Based on feedback the governor received in meetings earlier this month with school and health officials, most superintendents believe they already have the tools they need under current state law to respond to COVID-19 outbreaks. Some counties in Utah — Grand, Summit and Salt Lake — have already exercised mask requirements. However, the Salt Lake County order was quickly overturned by the Salt Lake County Council on a vote of 6-3.
Under current state law, if schools hit a COVID-19 case rate of 2%, they’re already required to participate in a “test to stay” to continue in-person learning. But the public health orders Cox is mulling could implement the “Test to Stay” program at a 1% case rate threshold — and require school masking. If Cox and Utah Department of Health officials decide to move forward with the proposal, it would have a 30-day expiration and be subject to approval or termination by a vote of the Utah Legislature.
“It is important to clarify, the Legislature has not banned masks or mask mandates,” Wilson said. “Conversely, we have established policies empowering local health departments to coordinate with county governments to address their respective needs — including the needs of the schools — based on changing conditions.
“Those measures could include policies specific to individual schools, Test to Stay, or mask mandates,” Wilson added. “Based on feedback from superintendents during a meeting last week, we remain confident that local health and county officials are the appropriate decision-makers with respect to this issue.”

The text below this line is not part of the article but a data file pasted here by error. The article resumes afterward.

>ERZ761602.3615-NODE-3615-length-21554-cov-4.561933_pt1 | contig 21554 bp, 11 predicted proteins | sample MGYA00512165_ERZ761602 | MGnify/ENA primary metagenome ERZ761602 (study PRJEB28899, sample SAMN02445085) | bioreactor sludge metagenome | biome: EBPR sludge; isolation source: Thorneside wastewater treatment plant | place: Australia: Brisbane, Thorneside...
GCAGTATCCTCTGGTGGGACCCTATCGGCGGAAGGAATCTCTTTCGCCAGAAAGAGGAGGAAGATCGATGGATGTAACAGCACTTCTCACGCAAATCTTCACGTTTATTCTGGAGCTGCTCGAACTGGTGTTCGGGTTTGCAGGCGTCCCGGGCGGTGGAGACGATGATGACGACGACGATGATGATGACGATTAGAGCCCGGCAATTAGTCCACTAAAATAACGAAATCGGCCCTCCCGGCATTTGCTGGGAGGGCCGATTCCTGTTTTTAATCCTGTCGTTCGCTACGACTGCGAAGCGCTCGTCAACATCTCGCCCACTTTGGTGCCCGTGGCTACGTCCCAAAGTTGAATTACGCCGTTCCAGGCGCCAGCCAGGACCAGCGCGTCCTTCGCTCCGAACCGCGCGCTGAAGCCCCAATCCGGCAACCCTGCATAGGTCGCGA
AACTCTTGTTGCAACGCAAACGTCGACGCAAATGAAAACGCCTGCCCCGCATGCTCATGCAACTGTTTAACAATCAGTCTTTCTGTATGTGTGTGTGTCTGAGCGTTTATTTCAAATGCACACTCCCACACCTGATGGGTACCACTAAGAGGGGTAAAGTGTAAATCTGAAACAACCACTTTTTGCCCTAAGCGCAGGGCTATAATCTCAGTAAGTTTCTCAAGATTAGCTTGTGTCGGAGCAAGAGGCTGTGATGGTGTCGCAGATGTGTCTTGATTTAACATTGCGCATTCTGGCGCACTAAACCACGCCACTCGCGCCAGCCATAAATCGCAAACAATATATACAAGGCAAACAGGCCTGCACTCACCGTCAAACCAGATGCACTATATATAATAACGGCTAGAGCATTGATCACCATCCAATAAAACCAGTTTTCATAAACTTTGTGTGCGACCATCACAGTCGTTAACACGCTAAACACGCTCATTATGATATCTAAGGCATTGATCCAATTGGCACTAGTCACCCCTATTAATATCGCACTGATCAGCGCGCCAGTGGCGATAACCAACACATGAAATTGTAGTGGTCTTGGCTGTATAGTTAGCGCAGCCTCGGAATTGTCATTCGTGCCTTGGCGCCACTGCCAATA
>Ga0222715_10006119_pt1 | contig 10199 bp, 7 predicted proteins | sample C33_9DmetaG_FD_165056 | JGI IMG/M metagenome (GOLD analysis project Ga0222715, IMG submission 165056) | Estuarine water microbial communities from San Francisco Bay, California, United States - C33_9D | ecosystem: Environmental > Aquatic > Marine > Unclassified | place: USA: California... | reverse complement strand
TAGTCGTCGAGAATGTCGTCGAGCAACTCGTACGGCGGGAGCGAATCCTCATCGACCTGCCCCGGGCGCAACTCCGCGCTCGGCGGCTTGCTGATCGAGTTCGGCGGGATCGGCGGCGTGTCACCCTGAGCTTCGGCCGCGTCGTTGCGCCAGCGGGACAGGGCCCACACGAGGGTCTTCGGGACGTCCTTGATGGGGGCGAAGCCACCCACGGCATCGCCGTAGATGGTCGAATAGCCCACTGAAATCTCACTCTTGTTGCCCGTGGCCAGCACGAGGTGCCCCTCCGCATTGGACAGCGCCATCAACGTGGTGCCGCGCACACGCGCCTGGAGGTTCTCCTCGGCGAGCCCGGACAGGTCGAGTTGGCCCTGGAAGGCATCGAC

Cox told the Deseret News earlier this week he’s not interested in issuing orders that are going to end up overridden by legislators anyway.
“I’m not going to issue an order that gets overturned. That’s silly,” Cox said in that interview. “It might make a few people happy, but it doesn’t accomplish anything.”
Based on the data Cox and his administration presented, one House GOP lawmaker described the governor’s overall message as, “This is serious and if it keeps going the direction it is, we may have to do something.”
Lawmakers described the meetings as “cordial,” with some appreciative of the governor for involving them in the discussions.
House Minority Leader Brian King, D-Salt Lake City, said the governor discussed many of the same things in his meeting with House and Senate Democratic legislators. King said it seemed apparent the governor is grappling with what executive powers he’s left with after the so-called “endgame” legislation the Utah Legislature approved earlier this year, which ended COVID-19 restrictions on state and local levels and limits government officials’ ability to issue new restrictions like mask mandates.
Another law also passed earlier this year, SB195, limits durations of public health orders to 30 days and requires legislative approval — whether that’s from the Legislature, or city or county councils, depending on jurisdiction.
“It was a general discussion to educate us about where he’s at, what he’s struggling with, why he’s struggling with it in terms of trying to figure out what to do,” King said. “We listened, we asked questions, and he gave us answers, but the answers were not definitive in terms of policies.”
King said he believes Cox will “do what he can with the executive powers that he has, but if he thinks that the Legislature, if he acted aggressively and proactively in a way that the Legislature would not see eye-to-eye with him on ... I don’t think that he’s anxious to go down that road because he thinks in some ways it would do more harm than it would good. And he may very well be right about that.”